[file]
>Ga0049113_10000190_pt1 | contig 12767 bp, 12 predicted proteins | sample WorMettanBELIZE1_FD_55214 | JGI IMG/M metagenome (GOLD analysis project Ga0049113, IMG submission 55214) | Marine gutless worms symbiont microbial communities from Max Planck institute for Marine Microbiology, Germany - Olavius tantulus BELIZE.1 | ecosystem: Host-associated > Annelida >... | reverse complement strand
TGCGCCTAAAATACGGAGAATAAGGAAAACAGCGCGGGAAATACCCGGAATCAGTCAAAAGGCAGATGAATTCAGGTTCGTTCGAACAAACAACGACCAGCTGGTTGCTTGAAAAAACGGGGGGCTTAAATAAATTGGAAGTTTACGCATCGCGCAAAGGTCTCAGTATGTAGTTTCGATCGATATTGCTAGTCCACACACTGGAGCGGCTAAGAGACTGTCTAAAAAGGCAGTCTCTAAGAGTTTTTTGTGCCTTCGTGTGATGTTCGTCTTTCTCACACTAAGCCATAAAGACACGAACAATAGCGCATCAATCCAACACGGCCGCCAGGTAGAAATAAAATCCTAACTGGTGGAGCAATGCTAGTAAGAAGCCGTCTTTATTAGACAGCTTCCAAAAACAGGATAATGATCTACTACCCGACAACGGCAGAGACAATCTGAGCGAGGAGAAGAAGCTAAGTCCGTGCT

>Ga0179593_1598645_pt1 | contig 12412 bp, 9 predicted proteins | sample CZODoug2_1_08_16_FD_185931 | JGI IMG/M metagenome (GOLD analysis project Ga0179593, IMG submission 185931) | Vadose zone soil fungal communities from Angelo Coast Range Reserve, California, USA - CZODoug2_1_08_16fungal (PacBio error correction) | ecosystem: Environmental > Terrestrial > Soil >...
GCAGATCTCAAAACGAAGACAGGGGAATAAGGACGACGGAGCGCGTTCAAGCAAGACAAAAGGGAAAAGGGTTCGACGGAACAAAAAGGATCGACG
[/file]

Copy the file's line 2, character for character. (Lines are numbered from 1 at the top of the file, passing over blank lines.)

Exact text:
TGCGCCTAAAATACGGAGAATAAGGAAAACAGCGCGGGAAATACCCGGAATCAGTCAAAAGGCAGATGAATTCAGGTTCGTTCGAACAAACAACGACCAGCTGGTTGCTTGAAAAAACGGGGGGCTTAAATAAATTGGAAGTTTACGCATCGCGCAAAGGTCTCAGTATGTAGTTTCGATCGATATTGCTAGTCCACACACTGGAGCGGCTAAGAGACTGTCTAAAAAGGCAGTCTCTAAGAGTTTTTTGTGCCTTCGTGTGATGTTCGTCTTTCTCACACTAAGCCATAAAGACACGAACAATAGCGCATCAATCCAACACGGCCGCCAGGTAGAAATAAAATCCTAACTGGTGGAGCAATGCTAGTAAGAAGCCGTCTTTATTAGACAGCTTCCAAAAACAGGATAATGATCTACTACCCGACAACGGCAGAGACAATCTGAGCGAGGAGAAGAAGCTAAGTCCGTGCT